Château Gruaud-Larose: The Modern Era

With the purchase of both halves of Château Gruaud-Larose by Désiré Cordier the domaine was once again reunited, a rare achievement in Bordeaux where such schisms are usually permanent, as any drinker of Château Pichon-Baron, Château Rauzan-Ségla, Château Léoville-Barton or Château Doisy-Daëne will already know. Indeed, this was a decade of great achievement for Cordier; at about this time he became mayor of St Julien, he hosted several festivals, and he was responsible for several banquets thrown in order to welcome Albert Lebrun, president of the Third Republic, to Bordeaux. But it was also a time of tragedy; back in 1886 Désiré Cordier had married Anne André, and they a son named Georges Cordier. Georges died first, in 1938, and less than two years later the same fate befell Désiré.

Château Gruaud-Larose

Jean Cordier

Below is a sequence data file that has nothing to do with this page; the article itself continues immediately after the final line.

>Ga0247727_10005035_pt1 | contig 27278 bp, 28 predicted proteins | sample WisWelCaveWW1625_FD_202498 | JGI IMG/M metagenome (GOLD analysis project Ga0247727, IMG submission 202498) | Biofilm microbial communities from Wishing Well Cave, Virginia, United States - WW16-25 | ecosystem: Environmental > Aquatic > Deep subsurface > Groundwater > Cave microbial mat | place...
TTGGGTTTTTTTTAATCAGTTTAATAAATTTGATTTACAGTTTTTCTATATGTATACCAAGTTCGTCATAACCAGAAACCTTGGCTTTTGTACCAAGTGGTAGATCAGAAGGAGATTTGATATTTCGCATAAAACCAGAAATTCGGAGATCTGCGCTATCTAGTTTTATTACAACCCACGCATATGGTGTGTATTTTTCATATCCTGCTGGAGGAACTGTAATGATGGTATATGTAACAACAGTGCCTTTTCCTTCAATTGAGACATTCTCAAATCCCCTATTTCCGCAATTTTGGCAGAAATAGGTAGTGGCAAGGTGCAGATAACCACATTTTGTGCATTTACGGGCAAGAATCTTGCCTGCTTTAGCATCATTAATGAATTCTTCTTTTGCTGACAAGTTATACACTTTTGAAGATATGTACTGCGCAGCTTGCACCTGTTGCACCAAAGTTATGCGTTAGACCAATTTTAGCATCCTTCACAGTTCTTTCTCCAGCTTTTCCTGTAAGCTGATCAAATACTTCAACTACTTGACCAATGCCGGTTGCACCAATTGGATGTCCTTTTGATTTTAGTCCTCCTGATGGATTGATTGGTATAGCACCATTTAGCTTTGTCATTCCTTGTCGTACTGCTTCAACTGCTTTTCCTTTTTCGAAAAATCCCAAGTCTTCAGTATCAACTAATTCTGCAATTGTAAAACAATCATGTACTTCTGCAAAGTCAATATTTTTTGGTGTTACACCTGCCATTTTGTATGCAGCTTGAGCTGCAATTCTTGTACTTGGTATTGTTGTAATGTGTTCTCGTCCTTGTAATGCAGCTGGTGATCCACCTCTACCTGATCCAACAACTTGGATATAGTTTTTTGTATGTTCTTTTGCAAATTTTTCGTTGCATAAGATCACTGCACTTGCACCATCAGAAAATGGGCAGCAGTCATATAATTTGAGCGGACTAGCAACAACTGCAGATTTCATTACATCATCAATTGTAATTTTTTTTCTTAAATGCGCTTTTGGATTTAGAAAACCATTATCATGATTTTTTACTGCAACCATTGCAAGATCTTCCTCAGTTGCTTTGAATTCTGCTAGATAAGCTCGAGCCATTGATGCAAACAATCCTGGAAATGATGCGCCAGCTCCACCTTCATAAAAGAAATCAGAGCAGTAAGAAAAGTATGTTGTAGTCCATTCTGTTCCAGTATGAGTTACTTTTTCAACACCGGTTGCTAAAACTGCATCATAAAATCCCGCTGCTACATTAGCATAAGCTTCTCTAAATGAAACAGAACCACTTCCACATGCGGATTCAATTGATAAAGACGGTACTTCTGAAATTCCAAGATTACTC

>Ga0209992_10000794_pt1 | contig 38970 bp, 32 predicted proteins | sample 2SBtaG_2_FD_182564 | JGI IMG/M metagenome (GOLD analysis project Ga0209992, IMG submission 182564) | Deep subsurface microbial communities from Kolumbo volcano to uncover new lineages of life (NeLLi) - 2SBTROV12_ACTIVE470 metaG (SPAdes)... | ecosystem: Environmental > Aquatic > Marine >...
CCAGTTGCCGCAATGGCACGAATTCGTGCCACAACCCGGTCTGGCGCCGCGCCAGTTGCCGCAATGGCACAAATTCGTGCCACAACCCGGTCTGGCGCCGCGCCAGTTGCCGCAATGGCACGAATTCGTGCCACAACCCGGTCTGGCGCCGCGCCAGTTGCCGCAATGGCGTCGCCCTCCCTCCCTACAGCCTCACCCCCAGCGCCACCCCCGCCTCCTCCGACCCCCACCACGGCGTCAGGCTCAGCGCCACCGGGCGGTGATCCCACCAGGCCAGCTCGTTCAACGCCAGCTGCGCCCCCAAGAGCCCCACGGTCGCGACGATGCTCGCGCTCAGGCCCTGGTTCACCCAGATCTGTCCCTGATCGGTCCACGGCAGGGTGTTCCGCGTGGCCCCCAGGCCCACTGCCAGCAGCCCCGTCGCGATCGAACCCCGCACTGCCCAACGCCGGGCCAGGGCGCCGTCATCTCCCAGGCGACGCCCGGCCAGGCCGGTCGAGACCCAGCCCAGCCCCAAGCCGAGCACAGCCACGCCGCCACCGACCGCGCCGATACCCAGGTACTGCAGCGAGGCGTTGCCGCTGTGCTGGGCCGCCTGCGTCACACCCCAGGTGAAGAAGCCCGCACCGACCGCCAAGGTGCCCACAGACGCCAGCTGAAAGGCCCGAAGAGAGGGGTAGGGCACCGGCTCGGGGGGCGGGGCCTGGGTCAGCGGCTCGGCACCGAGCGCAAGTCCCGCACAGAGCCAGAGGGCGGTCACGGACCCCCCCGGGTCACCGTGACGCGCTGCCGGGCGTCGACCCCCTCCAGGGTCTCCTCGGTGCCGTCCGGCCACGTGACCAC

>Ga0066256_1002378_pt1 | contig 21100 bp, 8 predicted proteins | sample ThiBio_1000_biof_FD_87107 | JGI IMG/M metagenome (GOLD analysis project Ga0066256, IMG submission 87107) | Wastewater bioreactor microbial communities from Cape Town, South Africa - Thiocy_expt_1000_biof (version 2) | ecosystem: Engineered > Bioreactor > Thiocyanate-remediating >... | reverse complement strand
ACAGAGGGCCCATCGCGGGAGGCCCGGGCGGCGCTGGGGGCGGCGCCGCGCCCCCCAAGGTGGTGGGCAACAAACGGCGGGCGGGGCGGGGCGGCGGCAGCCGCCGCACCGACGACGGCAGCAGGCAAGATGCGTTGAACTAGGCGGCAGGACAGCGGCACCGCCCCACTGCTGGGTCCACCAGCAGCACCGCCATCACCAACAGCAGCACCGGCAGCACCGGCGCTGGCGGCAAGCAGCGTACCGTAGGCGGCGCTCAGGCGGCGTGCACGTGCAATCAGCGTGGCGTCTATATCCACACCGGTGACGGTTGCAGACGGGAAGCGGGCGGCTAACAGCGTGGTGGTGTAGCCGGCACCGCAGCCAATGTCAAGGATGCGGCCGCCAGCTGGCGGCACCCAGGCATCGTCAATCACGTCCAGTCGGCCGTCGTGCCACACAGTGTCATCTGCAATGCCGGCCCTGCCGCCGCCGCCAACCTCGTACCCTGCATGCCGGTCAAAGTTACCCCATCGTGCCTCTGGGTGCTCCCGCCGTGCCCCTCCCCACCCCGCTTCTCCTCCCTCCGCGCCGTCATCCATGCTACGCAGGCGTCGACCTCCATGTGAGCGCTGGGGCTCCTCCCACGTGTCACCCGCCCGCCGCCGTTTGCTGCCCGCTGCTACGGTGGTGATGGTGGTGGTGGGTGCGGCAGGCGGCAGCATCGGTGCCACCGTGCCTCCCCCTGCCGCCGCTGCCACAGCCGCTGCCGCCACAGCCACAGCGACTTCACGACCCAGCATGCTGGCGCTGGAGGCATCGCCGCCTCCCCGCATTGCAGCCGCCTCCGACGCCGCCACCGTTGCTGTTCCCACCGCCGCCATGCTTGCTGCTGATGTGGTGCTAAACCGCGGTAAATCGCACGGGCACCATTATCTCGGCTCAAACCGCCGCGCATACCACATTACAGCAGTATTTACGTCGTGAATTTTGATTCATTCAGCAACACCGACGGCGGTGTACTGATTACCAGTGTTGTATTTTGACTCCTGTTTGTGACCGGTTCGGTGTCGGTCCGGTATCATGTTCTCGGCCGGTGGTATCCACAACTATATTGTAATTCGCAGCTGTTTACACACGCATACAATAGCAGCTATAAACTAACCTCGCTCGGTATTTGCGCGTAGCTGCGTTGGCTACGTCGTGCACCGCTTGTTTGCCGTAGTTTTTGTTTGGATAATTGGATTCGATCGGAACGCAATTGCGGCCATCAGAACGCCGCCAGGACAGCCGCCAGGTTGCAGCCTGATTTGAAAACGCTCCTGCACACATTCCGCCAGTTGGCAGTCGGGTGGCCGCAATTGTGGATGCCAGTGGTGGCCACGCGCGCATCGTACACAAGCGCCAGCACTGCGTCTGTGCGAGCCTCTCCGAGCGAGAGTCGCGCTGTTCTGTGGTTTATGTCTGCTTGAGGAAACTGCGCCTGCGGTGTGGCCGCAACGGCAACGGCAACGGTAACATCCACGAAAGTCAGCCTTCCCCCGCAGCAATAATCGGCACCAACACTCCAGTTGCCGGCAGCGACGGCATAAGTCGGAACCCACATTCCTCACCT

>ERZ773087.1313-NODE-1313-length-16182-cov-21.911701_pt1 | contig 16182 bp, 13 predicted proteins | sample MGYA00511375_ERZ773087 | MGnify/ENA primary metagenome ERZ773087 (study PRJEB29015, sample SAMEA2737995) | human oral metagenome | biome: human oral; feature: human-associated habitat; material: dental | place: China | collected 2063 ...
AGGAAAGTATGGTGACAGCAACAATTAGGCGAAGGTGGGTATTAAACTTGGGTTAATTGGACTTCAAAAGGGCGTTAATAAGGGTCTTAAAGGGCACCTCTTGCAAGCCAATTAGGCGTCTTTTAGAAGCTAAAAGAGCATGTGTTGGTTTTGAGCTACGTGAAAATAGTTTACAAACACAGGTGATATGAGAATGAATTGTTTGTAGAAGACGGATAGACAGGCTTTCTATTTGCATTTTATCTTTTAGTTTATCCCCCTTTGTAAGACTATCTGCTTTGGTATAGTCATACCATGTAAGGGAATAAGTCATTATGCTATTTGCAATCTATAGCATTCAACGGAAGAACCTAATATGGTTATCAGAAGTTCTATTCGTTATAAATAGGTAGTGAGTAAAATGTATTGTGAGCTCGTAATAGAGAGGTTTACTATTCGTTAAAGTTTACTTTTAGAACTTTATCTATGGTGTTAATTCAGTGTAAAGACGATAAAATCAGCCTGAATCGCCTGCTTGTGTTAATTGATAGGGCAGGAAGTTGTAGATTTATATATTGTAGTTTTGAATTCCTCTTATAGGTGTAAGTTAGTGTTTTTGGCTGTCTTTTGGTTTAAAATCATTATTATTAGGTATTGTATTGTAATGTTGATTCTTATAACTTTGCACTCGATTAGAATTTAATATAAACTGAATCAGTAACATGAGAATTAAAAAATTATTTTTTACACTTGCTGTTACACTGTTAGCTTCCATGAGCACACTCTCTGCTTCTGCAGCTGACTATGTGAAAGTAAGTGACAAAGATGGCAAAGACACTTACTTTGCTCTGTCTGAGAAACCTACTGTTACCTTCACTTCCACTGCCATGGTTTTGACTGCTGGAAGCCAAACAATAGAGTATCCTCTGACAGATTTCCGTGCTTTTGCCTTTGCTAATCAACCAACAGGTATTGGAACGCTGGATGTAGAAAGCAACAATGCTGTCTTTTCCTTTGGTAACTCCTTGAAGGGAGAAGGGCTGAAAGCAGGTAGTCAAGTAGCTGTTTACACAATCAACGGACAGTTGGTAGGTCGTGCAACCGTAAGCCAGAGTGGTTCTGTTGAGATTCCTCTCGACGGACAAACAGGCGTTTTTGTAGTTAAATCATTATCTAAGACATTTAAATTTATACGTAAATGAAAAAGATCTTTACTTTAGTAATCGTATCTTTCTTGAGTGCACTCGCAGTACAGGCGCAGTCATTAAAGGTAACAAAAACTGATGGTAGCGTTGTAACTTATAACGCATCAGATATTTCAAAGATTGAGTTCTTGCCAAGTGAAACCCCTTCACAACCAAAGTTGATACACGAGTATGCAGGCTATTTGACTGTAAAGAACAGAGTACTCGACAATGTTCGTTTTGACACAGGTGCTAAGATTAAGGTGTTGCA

The only eligible successor was Désiré’s grandson Jean Cordier, but at this time he was still a very young man. Thus at first the estate was run mainly by the widow of Georges Cordier. In these early years there was some friction between the family and a number of the domaine’s senior employees, some of whom had been deeply involved in the running of the business with the late Georges Cordier. Two brothers Paul and Henri Lemaire, who had both worked closely with Georges, were particularly difficult. Nevertheless, with the passing of time the Cordier widow gradually tightened her grip as sole administrator, although it seems it was 1949 before her position was unquestioned.

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